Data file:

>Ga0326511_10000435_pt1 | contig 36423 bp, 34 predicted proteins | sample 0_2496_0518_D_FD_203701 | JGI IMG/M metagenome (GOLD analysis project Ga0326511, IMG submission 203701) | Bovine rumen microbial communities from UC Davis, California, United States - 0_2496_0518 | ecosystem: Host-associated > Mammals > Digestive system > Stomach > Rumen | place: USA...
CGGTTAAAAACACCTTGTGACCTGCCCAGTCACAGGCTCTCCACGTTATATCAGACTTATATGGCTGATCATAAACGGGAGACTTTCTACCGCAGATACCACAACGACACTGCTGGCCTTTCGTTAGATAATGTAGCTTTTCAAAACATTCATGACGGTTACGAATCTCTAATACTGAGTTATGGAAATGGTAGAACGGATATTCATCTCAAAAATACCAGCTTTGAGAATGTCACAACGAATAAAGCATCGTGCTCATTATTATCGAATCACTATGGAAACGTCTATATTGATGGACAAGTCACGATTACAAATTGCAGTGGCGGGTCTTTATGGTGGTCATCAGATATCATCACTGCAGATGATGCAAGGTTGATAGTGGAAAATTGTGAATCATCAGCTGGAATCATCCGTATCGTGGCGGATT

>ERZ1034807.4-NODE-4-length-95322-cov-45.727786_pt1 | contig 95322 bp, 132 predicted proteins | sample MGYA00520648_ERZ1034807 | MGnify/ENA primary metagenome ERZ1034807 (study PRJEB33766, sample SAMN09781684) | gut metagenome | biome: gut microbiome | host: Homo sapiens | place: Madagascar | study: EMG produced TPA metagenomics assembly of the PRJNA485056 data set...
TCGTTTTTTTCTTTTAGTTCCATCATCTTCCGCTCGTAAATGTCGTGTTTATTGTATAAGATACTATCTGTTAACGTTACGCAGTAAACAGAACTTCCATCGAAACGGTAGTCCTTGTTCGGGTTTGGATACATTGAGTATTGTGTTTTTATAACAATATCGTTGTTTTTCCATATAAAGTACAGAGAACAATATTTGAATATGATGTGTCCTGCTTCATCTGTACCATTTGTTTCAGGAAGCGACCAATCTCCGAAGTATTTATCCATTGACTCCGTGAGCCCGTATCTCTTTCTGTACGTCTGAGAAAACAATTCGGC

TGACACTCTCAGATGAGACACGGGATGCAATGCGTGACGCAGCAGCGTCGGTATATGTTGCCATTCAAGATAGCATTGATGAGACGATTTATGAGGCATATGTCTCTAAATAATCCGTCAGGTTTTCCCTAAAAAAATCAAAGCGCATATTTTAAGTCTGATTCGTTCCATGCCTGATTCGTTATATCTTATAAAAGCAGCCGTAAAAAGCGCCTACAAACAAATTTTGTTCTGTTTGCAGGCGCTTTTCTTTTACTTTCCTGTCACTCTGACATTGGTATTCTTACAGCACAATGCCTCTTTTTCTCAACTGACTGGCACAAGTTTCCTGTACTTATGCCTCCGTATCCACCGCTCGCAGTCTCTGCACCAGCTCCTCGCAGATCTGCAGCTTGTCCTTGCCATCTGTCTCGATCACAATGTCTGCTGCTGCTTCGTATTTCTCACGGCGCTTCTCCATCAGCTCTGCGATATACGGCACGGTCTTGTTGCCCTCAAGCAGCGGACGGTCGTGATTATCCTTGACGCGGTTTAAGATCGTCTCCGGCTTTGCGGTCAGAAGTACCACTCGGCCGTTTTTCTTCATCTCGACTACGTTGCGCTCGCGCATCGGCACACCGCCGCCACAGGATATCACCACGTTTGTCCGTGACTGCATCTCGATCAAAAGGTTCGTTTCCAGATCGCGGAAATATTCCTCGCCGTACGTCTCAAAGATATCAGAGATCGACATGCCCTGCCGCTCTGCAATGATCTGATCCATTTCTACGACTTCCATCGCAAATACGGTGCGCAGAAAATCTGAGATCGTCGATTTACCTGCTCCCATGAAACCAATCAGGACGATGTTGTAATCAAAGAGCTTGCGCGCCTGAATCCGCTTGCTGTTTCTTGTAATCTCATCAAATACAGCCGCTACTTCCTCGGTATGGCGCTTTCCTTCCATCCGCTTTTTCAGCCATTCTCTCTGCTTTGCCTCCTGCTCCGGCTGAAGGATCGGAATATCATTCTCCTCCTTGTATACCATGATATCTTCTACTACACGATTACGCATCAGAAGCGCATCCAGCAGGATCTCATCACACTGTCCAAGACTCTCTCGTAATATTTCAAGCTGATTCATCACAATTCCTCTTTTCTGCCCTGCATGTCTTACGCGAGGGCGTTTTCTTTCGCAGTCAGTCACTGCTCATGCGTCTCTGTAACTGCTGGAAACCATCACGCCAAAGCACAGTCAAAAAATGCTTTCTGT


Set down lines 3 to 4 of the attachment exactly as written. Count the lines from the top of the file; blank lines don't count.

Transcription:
>ERZ1034807.4-NODE-4-length-95322-cov-45.727786_pt1 | contig 95322 bp, 132 predicted proteins | sample MGYA00520648_ERZ1034807 | MGnify/ENA primary metagenome ERZ1034807 (study PRJEB33766, sample SAMN09781684) | gut metagenome | biome: gut microbiome | host: Homo sapiens | place: Madagascar | study: EMG produced TPA metagenomics assembly of the PRJNA485056 data set...
TCGTTTTTTTCTTTTAGTTCCATCATCTTCCGCTCGTAAATGTCGTGTTTATTGTATAAGATACTATCTGTTAACGTTACGCAGTAAACAGAACTTCCATCGAAACGGTAGTCCTTGTTCGGGTTTGGATACATTGAGTATTGTGTTTTTATAACAATATCGTTGTTTTTCCATATAAAGTACAGAGAACAATATTTGAATATGATGTGTCCTGCTTCATCTGTACCATTTGTTTCAGGAAGCGACCAATCTCCGAAGTATTTATCCATTGACTCCGTGAGCCCGTATCTCTTTCTGTACGTCTGAGAAAACAATTCGGC